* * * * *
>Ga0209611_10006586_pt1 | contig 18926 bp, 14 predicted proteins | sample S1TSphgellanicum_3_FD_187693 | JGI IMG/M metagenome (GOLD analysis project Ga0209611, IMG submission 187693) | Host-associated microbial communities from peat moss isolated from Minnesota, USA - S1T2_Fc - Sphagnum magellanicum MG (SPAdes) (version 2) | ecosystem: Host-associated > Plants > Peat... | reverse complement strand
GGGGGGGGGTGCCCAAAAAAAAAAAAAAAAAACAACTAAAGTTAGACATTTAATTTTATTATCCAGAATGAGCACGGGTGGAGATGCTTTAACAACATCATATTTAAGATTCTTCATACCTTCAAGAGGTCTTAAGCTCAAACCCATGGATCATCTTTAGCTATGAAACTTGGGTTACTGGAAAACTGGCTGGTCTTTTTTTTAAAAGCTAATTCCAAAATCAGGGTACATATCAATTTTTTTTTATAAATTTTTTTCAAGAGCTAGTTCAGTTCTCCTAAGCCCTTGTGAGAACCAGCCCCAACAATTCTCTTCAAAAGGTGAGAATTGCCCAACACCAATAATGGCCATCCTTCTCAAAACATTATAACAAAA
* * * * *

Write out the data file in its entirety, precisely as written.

>Ga0209611_10006586_pt1 | contig 18926 bp, 14 predicted proteins | sample S1TSphgellanicum_3_FD_187693 | JGI IMG/M metagenome (GOLD analysis project Ga0209611, IMG submission 187693) | Host-associated microbial communities from peat moss isolated from Minnesota, USA - S1T2_Fc - Sphagnum magellanicum MG (SPAdes) (version 2) | ecosystem: Host-associated > Plants > Peat... | reverse complement strand
GGGGGGGGGTGCCCAAAAAAAAAAAAAAAAAACAACTAAAGTTAGACATTTAATTTTATTATCCAGAATGAGCACGGGTGGAGATGCTTTAACAACATCATATTTAAGATTCTTCATACCTTCAAGAGGTCTTAAGCTCAAACCCATGGATCATCTTTAGCTATGAAACTTGGGTTACTGGAAAACTGGCTGGTCTTTTTTTTAAAAGCTAATTCCAAAATCAGGGTACATATCAATTTTTTTTTATAAATTTTTTTCAAGAGCTAGTTCAGTTCTCCTAAGCCCTTGTGAGAACCAGCCCCAACAATTCTCTTCAAAAGGTGAGAATTGCCCAACACCAATAATGGCCATCCTTCTCAAAACATTATAACAAAA